Pearls are organic gems and are given to us by nature. The formation of a natural pearl begins when a foreign substance slips into the mollusc between the mantle and the shell, which irritates the mantle. The mollusc's natural reaction is to cover up that irritant to protect itself. The mantle covers the irritant with layers of the same nacre substance that is used to create the shell. This eventually forms a pearl. Cultured pearls are created by the same process as natural pearls, but are given a slight nudge by pearl harvesters. To create a cultured pearl, the harvester opens the oyster shell and cuts a small slit in the mantle tissue. Small irritants are then inserted under the mantle. In freshwater cultured pearls, cutting the mantle is enough to induce the nacre secretion that produces a pearl an irritant doesn't have to be inserted.
While cultured and natural pearls are considered to be of equal quality, cultured pearls are generally less expensive because they aren't as rare. Pearls are classified as Natural or Cultured. Until Kokichi Mikimoto created cultured pearls, all pearls were natural. Nowadays, over 95% of the world pearl production is cultured.
Pearls are graded according to several characteristics – lustre, shape, colour, surface and size.
The quality of a pearl’s nacre gives the lustrous quality for which pearls are renowned.
Pearls can be classified into seven basic shapes: Round, near-round, oval, button, drop, semi baroque and baroque.
Pearls come in a wide range of natural colours/shades, and many pearls are dyed to suit fashion requirements.
Natural colours include the whites, creams, pinks, lilacs, silver and gold shades as well as black.
The fewer blemishes a pearl has, the more valuable it is. Blemishes are marks, bumps or little potholes which,in reality, give each strand its unique identifying factors. To find pearls without blemishes is rare and their price is likely to be high.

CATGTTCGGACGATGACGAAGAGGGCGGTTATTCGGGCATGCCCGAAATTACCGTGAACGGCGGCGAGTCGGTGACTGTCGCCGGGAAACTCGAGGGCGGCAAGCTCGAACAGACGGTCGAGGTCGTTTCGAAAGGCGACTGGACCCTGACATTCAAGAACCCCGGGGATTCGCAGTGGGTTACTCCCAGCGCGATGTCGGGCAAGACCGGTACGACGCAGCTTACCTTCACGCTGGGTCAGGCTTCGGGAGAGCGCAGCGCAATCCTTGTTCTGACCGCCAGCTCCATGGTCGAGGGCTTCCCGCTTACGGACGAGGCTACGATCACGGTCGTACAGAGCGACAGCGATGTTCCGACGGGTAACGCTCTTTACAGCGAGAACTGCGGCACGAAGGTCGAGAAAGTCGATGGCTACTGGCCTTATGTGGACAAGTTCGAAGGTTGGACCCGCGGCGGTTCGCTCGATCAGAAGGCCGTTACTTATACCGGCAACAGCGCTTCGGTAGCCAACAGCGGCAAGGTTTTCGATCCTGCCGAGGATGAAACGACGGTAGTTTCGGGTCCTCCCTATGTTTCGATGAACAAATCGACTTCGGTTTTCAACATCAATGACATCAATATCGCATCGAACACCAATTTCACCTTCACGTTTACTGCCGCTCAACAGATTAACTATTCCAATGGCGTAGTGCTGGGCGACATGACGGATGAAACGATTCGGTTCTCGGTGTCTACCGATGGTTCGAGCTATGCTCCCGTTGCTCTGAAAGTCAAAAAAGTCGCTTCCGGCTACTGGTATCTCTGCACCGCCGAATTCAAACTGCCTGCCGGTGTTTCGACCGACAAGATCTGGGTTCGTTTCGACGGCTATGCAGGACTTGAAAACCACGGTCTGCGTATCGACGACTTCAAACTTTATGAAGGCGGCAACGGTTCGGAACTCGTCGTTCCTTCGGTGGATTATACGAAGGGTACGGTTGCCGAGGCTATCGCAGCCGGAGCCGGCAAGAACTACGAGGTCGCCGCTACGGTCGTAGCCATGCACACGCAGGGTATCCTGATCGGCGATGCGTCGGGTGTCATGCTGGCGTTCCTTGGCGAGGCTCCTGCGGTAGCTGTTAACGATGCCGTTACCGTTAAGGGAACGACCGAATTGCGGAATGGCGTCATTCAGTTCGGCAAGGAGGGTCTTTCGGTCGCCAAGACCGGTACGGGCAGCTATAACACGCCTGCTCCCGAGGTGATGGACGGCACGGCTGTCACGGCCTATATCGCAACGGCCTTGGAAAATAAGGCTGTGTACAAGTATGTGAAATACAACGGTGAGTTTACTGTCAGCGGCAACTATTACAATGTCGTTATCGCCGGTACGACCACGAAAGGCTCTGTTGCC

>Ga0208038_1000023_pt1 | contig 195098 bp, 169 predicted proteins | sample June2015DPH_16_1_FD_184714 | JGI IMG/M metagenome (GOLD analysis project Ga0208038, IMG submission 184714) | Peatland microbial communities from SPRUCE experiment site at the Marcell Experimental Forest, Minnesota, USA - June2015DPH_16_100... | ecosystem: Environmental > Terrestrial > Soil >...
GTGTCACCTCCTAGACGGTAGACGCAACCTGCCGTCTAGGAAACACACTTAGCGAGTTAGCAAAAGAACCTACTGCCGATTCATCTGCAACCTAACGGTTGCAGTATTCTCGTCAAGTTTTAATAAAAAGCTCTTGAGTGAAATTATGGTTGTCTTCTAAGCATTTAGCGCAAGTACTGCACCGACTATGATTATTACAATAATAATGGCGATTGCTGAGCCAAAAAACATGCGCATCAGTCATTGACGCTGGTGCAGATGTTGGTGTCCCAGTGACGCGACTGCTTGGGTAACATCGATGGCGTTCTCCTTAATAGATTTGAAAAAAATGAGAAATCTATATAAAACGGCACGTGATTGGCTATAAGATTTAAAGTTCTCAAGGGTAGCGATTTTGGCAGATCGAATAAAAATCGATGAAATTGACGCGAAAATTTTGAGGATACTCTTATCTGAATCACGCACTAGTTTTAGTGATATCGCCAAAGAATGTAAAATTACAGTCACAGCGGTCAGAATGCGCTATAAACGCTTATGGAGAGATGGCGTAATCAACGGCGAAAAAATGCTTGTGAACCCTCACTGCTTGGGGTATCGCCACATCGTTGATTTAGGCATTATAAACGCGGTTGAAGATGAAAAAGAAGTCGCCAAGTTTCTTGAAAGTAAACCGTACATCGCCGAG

The larger the pearl, the more valuable it is. Usually it would have been in the mollusc longer, thus incurring a longer/higher investment cost.
Your pearl jewellery should add a finishing touch to your appearance AFTER applying make-up and doing your hair.
Don't wear pearls on your skin just after using body lotion. Deodorants, sprays, perfume and creams contain oily or bleaching substances. Good threading is an art in itself. Cultured pearls are usually knotted individually to prevent rubbing and limit loss in the event of the thread breaking. If you wear your pearls regularly, the natural oils in your skin and of course, general wear, will in time damage the silk thread, which could lead to stretching, fraying or worst, breaking. To keep your pearls in top condition, we advise that you bring them in for us to check annually.
After wearing your pearl jewellery wipe the pearls gently with soft tissue or cloth.
The easiest pearl care is this: place in lukewarm water for 15-20 minutes, 3-4 times a year.
After washing your pearls, leave them to dry on a soft cloth for 24hours.
Pearl jewellery should be kept apart from other jewellery in pouches or boxes to avoid scratches or other damage.
Pearls should not be exposed to direct sunlight or heating for long.
The outer shell may dry up, causing a change of colour or a loss of lustre.